Book Review: Chasing Amanda, by Melissa Foster

It had been a cool October evening. Molly had left Walmart with an armful of groceries. She popped open the trunk and threw the bags in, trying to ignore the little girl’s screams coming from the black minivan two cars over. She settled herself into the driver’s seat, and rolled down the window. The deafening screams continued. Molly backed out of her parking space and inched slowly past the van’s rear bumper. The child’s father frantically tried to settle the little girl into the van, the little girl’s arms and legs thrashed wildly. The frustrated father’s eyes shot in Molly’s direction.

“She didn’t get the dolly she wanted,” the man had said through gritted teeth.

Molly hadn’t realized she was staring. Embarrassed, she had driven away. It was three days later, when Molly had seen Amanda’s face on the front page of the newspaper, that Molly put her nightmares and the image of the man together, and realized that it had not been the little girl’s father she had seen, but Amanda’s abductor, her murderer.

from Chasing Amanda, by Melissa Foster

Chasing Amanda, by Melissa FosterThe guilt felt by Molly Tanner had nearly destroyed her family, as the trauma isolated her from husband Cole and young son Erik. This was amplified by disturbing dreams she had of Amanda and the abductor during the three days after the encounter—prescient dreams, something Molly would come to call “the Knowing.”

In an attempt to finally exorcise the demons haunting Molly, she and Cole move from Philadelphia to the rural town of Boyds, Maryland, while Erik goes off to college, and things return to normal for the Tanners. Until the Knowing returns, giving Molly a glimpse of another young girl in peril. She then learns that Tracy Porter has gone missing, and Molly is left wondering if, by saving Tracy, she can redeem herself for the death of Amanda.

The Good

Chasing Amanda, by Melissa Foster, is a paranormal mystery/thriller that does a fantastic job of keeping readers guessing all the way to the end. It’s also my Eclectic Reader’s Challenge 2012 choice for the mystery/crime genre.

As Molly—against the firm wishes of her husband—takes on the mantle of psychic detective, she begins to uncover events in the town’s past that only amplify the suspense. One method used to do this involves two very likely suspects, both of whom are harboring awful secrets. The effect is increased when, later, it seems as if there may be a conspiracy at the root of the mystery, involving at least three of Boyds’ residents, all entwined with sordid details of the town’s history.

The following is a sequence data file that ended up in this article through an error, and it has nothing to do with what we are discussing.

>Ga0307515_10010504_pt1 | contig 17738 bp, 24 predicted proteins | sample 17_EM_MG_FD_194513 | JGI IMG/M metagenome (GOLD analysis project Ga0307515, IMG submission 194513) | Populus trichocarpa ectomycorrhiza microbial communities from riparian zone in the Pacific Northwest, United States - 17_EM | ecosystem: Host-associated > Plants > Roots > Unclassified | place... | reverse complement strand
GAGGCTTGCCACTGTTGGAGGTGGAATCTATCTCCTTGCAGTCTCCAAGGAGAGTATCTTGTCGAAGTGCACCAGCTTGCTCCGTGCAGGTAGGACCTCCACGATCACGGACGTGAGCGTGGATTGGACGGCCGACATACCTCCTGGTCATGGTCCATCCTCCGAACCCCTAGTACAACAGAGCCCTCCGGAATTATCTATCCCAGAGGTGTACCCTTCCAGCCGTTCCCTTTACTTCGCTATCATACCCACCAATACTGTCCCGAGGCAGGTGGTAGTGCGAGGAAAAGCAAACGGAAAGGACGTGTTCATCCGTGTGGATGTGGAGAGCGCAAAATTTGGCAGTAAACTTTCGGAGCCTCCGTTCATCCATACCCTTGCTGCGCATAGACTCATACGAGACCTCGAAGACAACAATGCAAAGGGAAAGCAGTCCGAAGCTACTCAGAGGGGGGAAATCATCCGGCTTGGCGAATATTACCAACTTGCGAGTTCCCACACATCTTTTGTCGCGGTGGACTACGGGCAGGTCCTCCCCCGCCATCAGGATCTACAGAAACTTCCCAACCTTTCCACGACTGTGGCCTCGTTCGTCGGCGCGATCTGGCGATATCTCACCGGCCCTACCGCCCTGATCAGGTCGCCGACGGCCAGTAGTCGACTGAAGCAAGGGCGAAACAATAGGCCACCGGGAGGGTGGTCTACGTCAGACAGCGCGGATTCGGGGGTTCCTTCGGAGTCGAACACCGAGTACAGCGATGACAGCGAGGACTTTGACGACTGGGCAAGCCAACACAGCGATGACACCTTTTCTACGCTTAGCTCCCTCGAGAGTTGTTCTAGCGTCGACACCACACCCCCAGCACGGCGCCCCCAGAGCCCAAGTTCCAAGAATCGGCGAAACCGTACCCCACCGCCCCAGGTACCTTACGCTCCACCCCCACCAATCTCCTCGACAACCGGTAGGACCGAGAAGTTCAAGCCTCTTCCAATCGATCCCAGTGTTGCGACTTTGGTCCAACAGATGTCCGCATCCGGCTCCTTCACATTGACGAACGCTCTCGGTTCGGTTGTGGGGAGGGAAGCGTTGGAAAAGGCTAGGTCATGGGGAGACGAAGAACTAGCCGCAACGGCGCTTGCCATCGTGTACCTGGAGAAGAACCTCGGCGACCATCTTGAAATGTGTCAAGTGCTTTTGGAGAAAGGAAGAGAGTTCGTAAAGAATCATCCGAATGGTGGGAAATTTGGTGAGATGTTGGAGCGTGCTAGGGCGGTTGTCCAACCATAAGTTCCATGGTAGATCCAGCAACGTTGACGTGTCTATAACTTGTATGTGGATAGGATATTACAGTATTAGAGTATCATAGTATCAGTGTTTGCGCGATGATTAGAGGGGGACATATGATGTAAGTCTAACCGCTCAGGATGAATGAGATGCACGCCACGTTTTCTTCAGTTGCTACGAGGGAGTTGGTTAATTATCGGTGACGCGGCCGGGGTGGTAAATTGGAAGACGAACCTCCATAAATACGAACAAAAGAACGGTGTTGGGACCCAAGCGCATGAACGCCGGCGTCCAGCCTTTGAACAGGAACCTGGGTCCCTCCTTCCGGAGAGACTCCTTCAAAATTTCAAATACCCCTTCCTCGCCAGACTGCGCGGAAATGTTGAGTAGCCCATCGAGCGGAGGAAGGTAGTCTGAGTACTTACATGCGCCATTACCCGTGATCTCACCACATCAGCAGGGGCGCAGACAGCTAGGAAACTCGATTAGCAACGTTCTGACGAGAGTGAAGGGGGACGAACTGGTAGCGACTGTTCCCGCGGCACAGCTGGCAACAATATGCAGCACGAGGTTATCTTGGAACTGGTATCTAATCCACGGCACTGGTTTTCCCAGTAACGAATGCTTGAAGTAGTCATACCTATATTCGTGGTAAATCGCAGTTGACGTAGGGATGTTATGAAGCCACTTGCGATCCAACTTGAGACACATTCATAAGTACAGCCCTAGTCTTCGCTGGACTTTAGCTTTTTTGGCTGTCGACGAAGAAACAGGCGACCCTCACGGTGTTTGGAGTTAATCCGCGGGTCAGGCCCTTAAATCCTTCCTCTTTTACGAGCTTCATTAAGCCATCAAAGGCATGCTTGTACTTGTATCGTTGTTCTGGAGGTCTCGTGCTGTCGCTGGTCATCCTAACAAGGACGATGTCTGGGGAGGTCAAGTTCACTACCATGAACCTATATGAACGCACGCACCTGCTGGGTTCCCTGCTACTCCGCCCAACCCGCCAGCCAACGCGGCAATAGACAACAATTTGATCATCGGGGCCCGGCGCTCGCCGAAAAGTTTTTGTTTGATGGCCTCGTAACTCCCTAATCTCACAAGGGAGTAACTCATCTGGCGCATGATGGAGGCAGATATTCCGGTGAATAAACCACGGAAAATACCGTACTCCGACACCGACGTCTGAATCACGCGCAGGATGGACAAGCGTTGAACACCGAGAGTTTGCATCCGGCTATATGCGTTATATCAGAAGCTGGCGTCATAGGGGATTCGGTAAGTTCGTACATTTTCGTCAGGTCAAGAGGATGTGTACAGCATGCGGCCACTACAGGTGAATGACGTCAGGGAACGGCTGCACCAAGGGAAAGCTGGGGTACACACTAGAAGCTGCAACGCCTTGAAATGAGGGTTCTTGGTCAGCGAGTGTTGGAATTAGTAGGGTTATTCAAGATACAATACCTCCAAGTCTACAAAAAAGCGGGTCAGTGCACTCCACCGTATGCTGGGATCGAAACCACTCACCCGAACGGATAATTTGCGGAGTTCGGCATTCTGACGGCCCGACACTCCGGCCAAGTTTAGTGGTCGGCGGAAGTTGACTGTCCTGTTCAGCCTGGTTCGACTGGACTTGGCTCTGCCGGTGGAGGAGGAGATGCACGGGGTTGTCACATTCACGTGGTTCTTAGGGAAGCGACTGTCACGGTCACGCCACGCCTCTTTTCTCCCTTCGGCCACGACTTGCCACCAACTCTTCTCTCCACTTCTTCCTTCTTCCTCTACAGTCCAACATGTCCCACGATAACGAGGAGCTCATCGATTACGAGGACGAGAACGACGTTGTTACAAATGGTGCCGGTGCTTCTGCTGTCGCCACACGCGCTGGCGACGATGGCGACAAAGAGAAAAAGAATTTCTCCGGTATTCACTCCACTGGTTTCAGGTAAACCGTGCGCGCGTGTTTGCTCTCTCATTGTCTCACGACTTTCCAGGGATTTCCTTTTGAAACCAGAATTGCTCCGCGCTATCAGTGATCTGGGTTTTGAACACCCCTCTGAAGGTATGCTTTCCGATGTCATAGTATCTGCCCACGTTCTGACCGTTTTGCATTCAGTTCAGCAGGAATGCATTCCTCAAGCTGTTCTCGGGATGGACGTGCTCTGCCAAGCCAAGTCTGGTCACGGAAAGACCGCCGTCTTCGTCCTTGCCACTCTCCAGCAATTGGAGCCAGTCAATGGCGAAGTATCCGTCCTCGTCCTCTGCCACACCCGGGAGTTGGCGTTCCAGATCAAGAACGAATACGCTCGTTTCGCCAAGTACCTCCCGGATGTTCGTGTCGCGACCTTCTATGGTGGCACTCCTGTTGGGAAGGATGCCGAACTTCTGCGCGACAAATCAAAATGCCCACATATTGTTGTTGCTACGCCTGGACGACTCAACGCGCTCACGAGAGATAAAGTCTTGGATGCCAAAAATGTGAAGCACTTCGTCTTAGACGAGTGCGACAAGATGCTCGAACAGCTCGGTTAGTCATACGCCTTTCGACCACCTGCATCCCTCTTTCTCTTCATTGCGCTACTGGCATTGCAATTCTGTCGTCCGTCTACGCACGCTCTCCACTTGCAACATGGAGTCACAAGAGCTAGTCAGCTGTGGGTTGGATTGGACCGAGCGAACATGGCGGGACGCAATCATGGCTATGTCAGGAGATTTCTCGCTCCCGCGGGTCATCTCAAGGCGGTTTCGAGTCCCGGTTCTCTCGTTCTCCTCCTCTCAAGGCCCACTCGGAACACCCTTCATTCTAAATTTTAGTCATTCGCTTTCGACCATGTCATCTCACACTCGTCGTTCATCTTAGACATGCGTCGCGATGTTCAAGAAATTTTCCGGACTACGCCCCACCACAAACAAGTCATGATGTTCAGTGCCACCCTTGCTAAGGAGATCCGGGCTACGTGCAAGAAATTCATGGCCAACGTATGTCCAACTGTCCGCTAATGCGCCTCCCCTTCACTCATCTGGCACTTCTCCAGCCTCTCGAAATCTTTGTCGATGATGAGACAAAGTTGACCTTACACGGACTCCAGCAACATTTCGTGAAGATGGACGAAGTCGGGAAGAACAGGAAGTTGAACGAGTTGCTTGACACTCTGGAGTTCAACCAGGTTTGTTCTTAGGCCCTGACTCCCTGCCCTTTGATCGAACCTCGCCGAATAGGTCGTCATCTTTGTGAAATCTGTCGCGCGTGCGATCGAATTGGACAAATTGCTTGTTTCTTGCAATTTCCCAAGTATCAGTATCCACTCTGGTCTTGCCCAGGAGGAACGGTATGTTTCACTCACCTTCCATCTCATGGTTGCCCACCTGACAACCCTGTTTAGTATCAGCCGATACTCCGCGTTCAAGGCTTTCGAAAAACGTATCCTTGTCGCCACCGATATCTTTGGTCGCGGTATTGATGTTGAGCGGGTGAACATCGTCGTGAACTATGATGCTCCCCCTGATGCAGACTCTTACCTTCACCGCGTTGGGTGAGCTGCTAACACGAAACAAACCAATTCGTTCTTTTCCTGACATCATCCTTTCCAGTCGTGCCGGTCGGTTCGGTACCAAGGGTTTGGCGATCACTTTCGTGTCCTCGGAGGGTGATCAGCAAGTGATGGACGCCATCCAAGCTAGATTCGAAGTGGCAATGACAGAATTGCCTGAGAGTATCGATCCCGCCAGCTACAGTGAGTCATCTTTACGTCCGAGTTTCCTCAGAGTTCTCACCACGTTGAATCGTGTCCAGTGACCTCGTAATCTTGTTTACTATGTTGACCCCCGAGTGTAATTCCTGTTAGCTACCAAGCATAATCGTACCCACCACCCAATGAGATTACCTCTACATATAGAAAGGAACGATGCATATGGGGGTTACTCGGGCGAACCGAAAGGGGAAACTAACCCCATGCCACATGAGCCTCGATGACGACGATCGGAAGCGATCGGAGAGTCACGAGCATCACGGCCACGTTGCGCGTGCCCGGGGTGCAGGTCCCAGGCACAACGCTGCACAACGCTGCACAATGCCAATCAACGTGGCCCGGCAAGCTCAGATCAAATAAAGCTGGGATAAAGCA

The suspense is wound tighter by scenes of intense emotion. Primarily, these scenes either involve Molly and her attempts to interpret the physical clues and the psychic messages and tie them together into something that makes sense, or Tracy and her fearful encounters with her abductor.

All of this makes for a novel that is hard to put down.

The Bad

In the end, things get a little twisted up, as Tracy’s abduction is weaved in with several of the mysteries presented by the town of Boyds and its residents. Although this makes for a wonderfully tangled mystery to solve, it seems as if some of the secondary plots end up lessening the impact of the main story line.

The Ugly

Chasing Amanda was published by Solstice Publishing, and the editing was fairly well done. There are areas where I believe splitting paragraphs or using different punctuation could have enhanced the story’s rhythm, there were no glaring errors in grammar or punctuation to distract from an enjoyable and thrilling reading experience.

Conclusion

Although I may have gone into more detail in describing the novel’s plot, Melissa Foster’s Chasing Amanda has far more depth than I could describe here without spoiling some of its surprises. I’m giving the book four stars out of five.

About RNAdams2

I write what I call "supernatural suspense"; that is, suspenseful stories involving otherworldly events. I have a lot I could (and will) write about the topic. I could explain what I write as "horror," but I have always believed that an author should have the primary motive of horrifying his readers, which is not the case with me. I could call my writing "supernatural" or "paranormal," but my writing lacks much of the focus on romance/erotica or teenage angst that seems to be prevalent in those genres.
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1 comments
Shelleyrae @ Book'd Out
Shelleyrae @ Book'd Out

It sounds like an suspenseful story. Thanks for sharing your Eclectic Reader Challenge reviewShelleyrae @ Book'd Out